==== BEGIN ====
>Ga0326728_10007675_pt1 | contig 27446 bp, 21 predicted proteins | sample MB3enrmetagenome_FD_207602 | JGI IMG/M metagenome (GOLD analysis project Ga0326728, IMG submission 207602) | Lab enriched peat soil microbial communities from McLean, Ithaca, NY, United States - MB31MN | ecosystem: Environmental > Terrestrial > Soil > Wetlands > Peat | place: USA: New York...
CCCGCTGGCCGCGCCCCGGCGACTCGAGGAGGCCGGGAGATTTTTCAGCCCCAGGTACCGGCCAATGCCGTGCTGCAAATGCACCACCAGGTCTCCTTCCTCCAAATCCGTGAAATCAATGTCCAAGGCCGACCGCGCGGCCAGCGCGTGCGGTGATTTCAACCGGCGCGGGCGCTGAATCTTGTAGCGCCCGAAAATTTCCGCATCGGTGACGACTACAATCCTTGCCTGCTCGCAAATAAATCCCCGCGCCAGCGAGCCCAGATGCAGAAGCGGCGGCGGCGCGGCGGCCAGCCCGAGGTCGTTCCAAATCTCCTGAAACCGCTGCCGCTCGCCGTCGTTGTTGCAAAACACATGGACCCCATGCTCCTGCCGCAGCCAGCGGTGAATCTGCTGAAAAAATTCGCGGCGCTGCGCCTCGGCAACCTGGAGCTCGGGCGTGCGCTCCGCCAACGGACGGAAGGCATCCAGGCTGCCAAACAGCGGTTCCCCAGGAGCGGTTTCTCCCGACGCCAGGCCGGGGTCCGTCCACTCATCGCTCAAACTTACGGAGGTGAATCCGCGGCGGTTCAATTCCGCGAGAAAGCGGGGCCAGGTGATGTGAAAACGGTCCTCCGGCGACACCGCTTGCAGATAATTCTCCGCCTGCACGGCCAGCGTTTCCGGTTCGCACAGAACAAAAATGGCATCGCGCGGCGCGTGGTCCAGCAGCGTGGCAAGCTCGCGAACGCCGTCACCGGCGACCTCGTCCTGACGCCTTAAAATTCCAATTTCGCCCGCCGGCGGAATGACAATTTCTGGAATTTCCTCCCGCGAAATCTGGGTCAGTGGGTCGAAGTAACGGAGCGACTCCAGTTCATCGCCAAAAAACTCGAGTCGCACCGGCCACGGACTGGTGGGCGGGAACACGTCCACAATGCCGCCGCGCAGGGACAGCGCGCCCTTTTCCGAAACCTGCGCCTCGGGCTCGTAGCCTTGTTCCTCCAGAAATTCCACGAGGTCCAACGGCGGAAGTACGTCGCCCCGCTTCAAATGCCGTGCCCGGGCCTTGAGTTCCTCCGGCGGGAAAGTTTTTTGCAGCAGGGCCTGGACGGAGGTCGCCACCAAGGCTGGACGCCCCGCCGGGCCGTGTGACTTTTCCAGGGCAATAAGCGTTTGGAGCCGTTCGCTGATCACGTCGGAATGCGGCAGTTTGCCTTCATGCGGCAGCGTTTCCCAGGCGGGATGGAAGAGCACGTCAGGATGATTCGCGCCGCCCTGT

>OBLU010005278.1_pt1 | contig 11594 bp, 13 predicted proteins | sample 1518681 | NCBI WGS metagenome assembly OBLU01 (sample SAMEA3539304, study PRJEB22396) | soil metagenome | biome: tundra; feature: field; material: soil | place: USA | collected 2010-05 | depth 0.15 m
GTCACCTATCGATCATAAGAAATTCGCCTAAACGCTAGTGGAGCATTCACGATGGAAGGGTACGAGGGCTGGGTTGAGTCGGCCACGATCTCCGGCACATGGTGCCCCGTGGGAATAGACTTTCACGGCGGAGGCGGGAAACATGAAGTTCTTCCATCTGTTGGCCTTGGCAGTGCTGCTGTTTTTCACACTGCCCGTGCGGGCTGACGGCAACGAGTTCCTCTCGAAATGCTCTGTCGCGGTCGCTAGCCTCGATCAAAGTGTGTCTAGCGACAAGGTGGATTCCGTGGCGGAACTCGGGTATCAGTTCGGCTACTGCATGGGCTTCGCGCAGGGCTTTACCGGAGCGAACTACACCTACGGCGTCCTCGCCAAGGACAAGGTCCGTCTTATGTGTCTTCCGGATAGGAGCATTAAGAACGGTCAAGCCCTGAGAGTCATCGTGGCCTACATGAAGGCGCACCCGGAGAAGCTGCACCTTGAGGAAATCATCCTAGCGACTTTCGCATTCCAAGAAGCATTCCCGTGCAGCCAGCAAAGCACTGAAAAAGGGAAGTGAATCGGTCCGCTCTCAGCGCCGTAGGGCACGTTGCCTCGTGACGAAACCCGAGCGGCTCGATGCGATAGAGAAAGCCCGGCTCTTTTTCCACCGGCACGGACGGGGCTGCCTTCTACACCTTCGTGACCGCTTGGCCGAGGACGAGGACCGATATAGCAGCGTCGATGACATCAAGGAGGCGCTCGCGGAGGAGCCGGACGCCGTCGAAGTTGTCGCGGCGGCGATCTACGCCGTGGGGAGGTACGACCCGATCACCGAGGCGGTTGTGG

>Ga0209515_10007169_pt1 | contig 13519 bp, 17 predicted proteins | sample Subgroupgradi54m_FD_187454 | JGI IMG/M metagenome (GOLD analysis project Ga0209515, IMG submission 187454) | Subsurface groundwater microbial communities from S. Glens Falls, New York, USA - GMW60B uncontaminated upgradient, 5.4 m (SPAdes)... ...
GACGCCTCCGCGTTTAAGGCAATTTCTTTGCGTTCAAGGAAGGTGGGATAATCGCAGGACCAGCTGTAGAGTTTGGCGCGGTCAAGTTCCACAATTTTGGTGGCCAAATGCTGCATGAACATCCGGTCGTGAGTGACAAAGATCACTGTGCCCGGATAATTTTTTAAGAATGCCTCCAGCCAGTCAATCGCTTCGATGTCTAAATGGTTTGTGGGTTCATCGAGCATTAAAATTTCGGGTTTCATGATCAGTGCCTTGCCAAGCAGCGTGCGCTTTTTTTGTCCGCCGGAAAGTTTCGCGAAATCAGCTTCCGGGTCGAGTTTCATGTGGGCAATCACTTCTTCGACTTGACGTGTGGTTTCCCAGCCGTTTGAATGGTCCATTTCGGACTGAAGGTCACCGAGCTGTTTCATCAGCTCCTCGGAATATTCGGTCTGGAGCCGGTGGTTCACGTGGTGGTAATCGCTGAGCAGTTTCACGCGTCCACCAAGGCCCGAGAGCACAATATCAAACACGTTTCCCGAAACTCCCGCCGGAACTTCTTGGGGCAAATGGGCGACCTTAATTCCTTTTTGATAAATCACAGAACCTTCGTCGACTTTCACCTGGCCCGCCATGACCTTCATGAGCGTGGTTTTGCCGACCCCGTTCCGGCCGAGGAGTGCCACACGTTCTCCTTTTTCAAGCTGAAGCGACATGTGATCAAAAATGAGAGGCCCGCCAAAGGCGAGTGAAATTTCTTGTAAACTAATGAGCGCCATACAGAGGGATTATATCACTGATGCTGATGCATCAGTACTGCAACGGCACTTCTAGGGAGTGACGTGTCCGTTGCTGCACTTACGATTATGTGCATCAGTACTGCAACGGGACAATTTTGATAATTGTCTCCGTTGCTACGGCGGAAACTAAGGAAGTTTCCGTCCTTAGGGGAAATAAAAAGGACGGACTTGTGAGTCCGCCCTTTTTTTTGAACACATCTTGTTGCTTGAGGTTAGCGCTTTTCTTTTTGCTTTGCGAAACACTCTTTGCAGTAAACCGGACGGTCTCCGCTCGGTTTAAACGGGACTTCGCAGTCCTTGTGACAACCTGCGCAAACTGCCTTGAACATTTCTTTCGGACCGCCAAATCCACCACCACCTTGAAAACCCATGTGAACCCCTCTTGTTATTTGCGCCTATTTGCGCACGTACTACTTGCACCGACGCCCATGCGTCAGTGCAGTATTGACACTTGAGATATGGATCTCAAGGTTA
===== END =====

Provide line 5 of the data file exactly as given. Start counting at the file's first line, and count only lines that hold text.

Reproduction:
>Ga0209515_10007169_pt1 | contig 13519 bp, 17 predicted proteins | sample Subgroupgradi54m_FD_187454 | JGI IMG/M metagenome (GOLD analysis project Ga0209515, IMG submission 187454) | Subsurface groundwater microbial communities from S. Glens Falls, New York, USA - GMW60B uncontaminated upgradient, 5.4 m (SPAdes)... ...